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On Thursday, August 22nd, travelers to Iceland received an e-mail from the United States Embassy in Reykjavik, Iceland, that discouraged US citizens from participating in political protest against the actions of the US government. It also labeled a peaceful advocacy organization a potential security threat, representing the increased used of a tactic to describe protesters using the language of terrorism. These actions have deep implications for the right of US citizens to dissent.
Titled "United States Embassy Reykjavik, Iceland Security Message for US Citizens," the e-mail would first appear to warn of a terror threat or natural disaster. In context, the message arrives at the tail of the shutdown and evacuation of several embassies across the Middle East following an Al Qaeda terror threat.
So the State Department recently announced that Shaun Casey, professor of Christian theology and ethics, will head a new office of "Religious Engagement." This is a curious phrase in a country with constitutionally-mandated separation of church and state. Far more worrisome is the notice that this new office will "focus on engagement with faith-based organizations and religious institutions around the world to strengthen U.S. development and diplomacy and advance America's interests and values."
In October 2011 the Berkeley City Council passed a Resolution to close Guantanamo Prison and welcome cleared-for-release detainees to settle in Berkeley.
This makes Berkeley the first city in the U.S. to welcome detainees. Djamel Ameziane is a famous Algerian-born European-trained chef who the U.S. cleared for release in 2008, but he's still stuck in Guantanamo.
The Washington Post's David A. Fahrenthold hyped the size of the federal government out of context, presenting an excellent example of how to construct a misleading statistic.
Writing on the size of the federal workforce, Fahrenhold claims:
Measured another way -- not in dollars, but in people -- the government has about 4.1 million employees today, military and civilian. That's more than the populations of 24 states.
There are a series of historical precedents that can give us insight into the problems now seen in Egypt. These precedents are from both the West and the Middle East. Both are relevant because the conflict in Egypt has modern structural qualities that are transcultural. Among others, these qualities are: a traditional military caste allied to a reactionary police force, to a reactionary judiciary and to "big business" elements; a middle class most of whose members have a stated aspiration for both stability and a democratic society; and a bete noire (dark beast) factor – a fear shared by the first two groups of a third group. In the European/U.S. context this bete noire group is usually identified as a politically organized left designated as Communist. In the context of the Middle East this role is usually played by politically active Islamist organizations. In both cases the bete noire element may represent a significant portion of the population.
The "Peace-Love" counter-culture of the American Sixties can be considered a revolutionary period that was met by Old Power with a "Fear and Loathing" Counter-Revolution based upon instilling fear in the masses while implementing harsh policies of repression and exploitation (reflecting a systemic devaluing of human life). It was suggested that a corollary precipitating factor was the ending of colonialism, in the traditional sense, with the post-war wave of newly independent nations that henceforth constituted the "Third World." It was further argued that the Counter-Revolution is ongoing and in important ways increasingly authoritarian.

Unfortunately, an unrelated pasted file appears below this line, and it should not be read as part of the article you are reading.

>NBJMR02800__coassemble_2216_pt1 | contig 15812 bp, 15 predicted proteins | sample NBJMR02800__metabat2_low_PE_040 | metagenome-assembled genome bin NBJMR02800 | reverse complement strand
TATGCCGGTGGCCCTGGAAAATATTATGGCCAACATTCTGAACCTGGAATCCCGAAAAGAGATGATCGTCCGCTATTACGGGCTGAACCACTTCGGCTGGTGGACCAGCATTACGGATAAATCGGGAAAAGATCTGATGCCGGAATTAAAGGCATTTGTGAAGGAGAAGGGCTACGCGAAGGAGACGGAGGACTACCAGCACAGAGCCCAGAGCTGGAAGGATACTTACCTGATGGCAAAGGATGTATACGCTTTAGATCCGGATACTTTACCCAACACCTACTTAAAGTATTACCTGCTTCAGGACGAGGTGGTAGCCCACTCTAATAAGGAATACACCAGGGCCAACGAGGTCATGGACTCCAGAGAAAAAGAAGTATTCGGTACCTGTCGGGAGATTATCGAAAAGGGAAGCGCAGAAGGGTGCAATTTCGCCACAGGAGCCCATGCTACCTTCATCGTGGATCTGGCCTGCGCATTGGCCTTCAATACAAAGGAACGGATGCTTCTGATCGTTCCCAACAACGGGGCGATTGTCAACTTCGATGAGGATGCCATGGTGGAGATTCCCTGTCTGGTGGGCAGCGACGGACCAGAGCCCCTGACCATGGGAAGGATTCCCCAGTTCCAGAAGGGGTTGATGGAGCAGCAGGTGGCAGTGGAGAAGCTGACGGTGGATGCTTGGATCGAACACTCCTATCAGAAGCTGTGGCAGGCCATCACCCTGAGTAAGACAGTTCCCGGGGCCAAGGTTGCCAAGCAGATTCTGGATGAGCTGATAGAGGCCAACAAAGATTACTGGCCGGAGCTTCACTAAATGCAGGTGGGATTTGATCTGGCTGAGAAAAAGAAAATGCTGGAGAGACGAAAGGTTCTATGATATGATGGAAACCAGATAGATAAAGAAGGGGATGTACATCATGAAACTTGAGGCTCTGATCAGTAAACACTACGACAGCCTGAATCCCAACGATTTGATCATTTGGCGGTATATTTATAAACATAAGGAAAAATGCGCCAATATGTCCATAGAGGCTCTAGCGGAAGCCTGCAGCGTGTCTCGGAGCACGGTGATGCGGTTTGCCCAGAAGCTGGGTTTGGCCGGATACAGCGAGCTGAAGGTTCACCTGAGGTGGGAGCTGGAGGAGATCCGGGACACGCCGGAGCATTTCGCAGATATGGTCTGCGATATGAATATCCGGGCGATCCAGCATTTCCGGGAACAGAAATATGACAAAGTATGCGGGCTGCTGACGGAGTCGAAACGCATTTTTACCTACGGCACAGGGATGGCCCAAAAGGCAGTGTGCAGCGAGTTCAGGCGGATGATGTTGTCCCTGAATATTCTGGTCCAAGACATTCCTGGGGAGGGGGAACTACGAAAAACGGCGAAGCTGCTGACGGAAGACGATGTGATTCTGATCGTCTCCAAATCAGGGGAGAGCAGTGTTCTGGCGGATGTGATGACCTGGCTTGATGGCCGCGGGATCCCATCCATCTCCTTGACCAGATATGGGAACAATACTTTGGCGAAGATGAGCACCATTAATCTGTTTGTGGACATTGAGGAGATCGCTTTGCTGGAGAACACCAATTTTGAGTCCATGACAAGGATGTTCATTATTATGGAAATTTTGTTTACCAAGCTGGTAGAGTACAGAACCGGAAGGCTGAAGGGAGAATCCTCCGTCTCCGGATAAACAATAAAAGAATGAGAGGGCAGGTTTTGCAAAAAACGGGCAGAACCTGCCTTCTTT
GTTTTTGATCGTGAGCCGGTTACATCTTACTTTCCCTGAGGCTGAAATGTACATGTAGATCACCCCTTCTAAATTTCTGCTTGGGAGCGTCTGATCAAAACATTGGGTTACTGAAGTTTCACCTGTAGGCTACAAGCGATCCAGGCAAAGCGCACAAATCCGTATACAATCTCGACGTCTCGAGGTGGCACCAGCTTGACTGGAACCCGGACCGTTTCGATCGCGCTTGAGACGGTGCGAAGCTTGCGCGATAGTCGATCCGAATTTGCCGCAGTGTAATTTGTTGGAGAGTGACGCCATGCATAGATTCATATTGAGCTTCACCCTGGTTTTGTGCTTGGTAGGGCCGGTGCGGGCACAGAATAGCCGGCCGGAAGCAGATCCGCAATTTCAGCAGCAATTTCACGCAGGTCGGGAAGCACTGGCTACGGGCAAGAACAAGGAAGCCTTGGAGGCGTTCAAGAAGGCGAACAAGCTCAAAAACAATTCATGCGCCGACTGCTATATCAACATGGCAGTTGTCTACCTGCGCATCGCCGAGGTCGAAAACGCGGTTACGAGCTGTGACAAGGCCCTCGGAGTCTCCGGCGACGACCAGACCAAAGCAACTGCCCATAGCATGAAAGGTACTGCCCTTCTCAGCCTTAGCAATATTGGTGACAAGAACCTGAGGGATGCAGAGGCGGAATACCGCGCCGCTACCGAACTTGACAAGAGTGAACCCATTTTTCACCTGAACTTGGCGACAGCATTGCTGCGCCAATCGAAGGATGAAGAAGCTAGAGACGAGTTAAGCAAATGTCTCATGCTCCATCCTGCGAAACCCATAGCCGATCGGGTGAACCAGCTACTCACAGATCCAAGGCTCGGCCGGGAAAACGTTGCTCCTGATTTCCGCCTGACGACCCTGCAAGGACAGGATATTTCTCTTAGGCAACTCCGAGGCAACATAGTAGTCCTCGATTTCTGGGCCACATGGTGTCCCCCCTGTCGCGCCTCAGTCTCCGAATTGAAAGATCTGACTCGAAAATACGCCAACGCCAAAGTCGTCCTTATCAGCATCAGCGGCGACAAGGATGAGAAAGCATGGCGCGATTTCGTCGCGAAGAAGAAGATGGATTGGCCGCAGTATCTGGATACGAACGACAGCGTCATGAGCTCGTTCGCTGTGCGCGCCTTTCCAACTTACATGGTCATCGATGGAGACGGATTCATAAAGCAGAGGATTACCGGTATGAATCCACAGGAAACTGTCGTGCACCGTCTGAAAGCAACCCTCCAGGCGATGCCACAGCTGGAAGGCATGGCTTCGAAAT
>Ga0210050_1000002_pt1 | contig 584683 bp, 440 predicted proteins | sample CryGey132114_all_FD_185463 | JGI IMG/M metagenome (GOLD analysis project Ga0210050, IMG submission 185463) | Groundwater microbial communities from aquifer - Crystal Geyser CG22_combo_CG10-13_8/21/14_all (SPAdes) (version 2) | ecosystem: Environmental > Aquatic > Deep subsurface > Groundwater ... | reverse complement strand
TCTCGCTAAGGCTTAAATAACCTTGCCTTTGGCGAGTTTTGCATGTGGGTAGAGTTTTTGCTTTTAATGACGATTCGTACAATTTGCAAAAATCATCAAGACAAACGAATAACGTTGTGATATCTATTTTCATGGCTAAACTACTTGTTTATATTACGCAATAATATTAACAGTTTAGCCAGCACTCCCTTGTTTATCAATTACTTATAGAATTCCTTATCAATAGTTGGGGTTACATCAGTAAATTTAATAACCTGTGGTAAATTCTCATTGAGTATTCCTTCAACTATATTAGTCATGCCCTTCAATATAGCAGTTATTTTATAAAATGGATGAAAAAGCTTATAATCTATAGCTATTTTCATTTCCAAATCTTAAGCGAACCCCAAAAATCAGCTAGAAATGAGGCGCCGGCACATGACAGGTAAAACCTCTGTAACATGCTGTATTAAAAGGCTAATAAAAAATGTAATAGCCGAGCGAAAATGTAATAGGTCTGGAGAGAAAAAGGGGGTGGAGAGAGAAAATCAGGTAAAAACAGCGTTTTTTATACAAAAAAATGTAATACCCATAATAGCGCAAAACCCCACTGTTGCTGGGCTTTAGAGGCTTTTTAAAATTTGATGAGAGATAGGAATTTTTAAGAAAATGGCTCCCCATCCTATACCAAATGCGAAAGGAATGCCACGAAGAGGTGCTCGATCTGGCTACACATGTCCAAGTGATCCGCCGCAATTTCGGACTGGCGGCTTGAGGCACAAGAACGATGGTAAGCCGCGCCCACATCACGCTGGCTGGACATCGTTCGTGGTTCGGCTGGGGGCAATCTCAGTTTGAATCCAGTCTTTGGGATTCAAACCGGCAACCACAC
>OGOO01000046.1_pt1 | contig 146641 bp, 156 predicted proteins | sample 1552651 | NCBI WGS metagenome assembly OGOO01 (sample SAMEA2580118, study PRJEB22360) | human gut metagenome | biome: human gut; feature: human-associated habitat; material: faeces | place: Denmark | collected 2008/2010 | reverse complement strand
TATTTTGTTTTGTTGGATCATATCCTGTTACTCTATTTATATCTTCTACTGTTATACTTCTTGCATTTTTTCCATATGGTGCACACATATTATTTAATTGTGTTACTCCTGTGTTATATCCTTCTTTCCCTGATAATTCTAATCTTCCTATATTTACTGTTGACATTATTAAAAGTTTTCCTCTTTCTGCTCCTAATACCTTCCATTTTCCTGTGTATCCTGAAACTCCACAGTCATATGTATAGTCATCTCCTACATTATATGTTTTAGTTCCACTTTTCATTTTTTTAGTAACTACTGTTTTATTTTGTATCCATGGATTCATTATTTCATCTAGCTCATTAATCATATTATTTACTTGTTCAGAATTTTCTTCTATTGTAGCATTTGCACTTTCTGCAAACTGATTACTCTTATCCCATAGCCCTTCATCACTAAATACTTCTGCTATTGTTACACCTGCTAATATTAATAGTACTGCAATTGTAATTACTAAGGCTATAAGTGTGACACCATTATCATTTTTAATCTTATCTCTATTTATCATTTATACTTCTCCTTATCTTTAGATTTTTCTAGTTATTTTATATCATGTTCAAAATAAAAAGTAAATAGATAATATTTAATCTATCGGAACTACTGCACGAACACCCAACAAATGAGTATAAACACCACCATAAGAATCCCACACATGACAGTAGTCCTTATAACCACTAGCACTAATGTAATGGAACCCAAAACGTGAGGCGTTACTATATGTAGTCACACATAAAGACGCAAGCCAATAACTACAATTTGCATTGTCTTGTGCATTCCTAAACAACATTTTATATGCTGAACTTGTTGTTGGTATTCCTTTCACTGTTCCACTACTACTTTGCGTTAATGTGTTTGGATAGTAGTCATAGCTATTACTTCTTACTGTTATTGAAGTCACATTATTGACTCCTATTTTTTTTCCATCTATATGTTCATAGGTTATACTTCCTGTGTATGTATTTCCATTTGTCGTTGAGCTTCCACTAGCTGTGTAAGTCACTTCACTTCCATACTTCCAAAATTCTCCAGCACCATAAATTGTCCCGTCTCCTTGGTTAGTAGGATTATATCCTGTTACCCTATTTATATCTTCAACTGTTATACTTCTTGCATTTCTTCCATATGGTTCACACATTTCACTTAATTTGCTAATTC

The Brennan Center for Justice, along with the ACLU of Michigan, and the Michigan State Planning Body filed an amicus brief late Friday appealing the prison sentence of Joseph Bailey, whose inability to pay his court-ordered restitution was not considered during sentencing. The amici are represented by the international law firm of McDermott Will & Emery LLP. The brief argues that jailing Bailey for being too poor to pay is unconstitutional under the Equal Protection Clause and the Michigan constitution.
Although the U.S. Supreme Court has previously ruled that indigent individuals may not be incarcerated based on their inability to pay criminal-justice related debt, Michigan routinely jails poor defendants who cannot pay court-ordered fees and fines.
The Beatles first visited Detroit just before Labor Day in 1964, and they gushed with admiration for the Motown sound. Detroit hummed with industry then, like the Beatle's own Liverpool, England with its bustling ports and pop music scene. Both industrial cities would soon flounder, losing 40 percent of their populations over the next 30 years.
As we approach Labor Day 2013, Detroit still endures its "Hard Day's Night," filing for bankruptcy last month. Yet Liverpool thrives once more, a showroom for urban renaissance. Why did Detroit and Liverpool follow such different paths? It turns out that workforces thrive best in a challenging world economy when they have a solid, government social safety net, not one woven from the vanishing threads of employer-provided job security and benefits.
A 40-year reunion is being planned for the end of this month in Gainesville, Fla., of the Gainesville 8. Sadly, Richard Nixon won't be able to join them, although his presidential library has just released more audio recordings of his descent into madness -- or what we like to call today: standard government practice.
The Gainesville 8 were eight men, seven of them members of Vietnam Veterans Against the War (VVAW), who planned to nonviolently demonstrate at the 1972 Republican National Convention in Miami. They were wrongfully prosecuted for planning violence, and they were all acquitted by a jury on August 31, 1973, in a highly publicized trial.